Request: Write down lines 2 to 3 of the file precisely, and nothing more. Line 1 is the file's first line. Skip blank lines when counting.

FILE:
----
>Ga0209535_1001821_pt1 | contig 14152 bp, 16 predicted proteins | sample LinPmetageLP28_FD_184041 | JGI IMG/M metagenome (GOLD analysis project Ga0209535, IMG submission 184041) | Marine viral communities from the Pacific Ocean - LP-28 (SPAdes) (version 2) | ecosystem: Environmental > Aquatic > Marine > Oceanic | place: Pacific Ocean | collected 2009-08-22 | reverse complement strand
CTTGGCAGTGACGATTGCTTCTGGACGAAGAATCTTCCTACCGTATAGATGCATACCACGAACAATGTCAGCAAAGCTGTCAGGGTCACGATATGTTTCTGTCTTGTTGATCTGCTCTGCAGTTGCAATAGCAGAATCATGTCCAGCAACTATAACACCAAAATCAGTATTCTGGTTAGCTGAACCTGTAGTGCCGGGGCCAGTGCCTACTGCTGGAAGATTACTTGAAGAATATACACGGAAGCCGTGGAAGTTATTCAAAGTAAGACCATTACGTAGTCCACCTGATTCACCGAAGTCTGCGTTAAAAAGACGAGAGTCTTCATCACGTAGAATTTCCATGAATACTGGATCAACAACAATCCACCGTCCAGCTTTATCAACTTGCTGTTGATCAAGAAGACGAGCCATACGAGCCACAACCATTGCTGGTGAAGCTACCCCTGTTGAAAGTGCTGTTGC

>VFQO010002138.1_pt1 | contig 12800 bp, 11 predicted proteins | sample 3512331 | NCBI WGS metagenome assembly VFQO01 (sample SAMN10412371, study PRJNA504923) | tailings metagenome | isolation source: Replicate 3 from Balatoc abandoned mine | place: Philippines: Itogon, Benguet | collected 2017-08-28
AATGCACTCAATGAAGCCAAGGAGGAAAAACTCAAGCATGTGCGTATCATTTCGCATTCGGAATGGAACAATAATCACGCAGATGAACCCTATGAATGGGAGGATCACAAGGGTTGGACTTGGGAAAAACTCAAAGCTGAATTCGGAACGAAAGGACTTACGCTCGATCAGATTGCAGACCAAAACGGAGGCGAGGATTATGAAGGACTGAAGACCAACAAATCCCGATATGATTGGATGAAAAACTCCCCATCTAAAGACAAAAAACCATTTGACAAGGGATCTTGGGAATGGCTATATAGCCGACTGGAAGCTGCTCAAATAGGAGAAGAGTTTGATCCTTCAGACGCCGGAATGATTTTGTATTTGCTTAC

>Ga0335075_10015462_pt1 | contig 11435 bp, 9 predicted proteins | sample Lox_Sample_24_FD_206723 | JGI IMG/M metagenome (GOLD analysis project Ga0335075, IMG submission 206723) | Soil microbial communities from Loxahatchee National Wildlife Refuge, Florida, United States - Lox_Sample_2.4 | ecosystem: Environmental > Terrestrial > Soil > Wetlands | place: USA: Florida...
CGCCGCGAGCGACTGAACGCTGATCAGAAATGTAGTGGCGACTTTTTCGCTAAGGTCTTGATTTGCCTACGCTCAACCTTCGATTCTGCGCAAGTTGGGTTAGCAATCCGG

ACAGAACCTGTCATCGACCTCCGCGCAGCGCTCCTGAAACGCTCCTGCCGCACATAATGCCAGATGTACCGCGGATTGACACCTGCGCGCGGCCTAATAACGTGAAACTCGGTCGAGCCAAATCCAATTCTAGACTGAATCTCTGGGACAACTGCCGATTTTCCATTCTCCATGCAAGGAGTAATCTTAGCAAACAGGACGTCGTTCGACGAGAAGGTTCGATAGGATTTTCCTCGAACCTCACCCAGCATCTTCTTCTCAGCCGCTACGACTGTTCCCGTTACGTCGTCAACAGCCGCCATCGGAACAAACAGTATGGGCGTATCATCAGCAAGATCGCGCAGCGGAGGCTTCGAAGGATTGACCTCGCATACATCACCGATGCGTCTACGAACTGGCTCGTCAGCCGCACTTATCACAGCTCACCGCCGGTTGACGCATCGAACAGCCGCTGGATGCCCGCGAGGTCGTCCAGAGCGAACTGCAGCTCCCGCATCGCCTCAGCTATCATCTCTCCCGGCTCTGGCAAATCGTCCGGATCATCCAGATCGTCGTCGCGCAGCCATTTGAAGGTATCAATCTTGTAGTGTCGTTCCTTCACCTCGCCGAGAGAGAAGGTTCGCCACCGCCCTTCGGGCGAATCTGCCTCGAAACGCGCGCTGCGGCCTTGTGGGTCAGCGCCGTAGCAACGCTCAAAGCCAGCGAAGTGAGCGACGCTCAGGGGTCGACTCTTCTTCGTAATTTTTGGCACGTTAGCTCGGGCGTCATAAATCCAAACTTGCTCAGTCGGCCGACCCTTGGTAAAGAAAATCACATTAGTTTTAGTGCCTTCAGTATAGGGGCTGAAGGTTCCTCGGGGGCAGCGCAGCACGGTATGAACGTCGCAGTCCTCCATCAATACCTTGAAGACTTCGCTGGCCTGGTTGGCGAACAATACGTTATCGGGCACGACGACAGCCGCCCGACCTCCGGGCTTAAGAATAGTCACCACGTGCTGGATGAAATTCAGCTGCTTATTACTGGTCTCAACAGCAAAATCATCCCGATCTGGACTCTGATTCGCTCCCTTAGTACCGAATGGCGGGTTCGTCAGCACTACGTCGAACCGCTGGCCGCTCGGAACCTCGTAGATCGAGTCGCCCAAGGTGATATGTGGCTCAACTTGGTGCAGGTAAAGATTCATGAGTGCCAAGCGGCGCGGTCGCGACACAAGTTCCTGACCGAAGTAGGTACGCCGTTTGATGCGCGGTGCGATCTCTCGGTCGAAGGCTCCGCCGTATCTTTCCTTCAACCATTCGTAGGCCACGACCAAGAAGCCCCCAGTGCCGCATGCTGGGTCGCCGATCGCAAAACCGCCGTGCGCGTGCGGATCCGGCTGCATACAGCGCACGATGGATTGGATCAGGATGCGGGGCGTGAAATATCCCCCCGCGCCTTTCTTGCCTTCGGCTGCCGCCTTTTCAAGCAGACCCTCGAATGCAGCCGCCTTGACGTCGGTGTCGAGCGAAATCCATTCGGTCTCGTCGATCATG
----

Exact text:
CTTGGCAGTGACGATTGCTTCTGGACGAAGAATCTTCCTACCGTATAGATGCATACCACGAACAATGTCAGCAAAGCTGTCAGGGTCACGATATGTTTCTGTCTTGTTGATCTGCTCTGCAGTTGCAATAGCAGAATCATGTCCAGCAACTATAACACCAAAATCAGTATTCTGGTTAGCTGAACCTGTAGTGCCGGGGCCAGTGCCTACTGCTGGAAGATTACTTGAAGAATATACACGGAAGCCGTGGAAGTTATTCAAAGTAAGACCATTACGTAGTCCACCTGATTCACCGAAGTCTGCGTTAAAAAGACGAGAGTCTTCATCACGTAGAATTTCCATGAATACTGGATCAACAACAATCCACCGTCCAGCTTTATCAACTTGCTGTTGATCAAGAAGACGAGCCATACGAGCCACAACCATTGCTGGTGAAGCTACCCCTGTTGAAAGTGCTGTTGC

>VFQO010002138.1_pt1 | contig 12800 bp, 11 predicted proteins | sample 3512331 | NCBI WGS metagenome assembly VFQO01 (sample SAMN10412371, study PRJNA504923) | tailings metagenome | isolation source: Replicate 3 from Balatoc abandoned mine | place: Philippines: Itogon, Benguet | collected 2017-08-28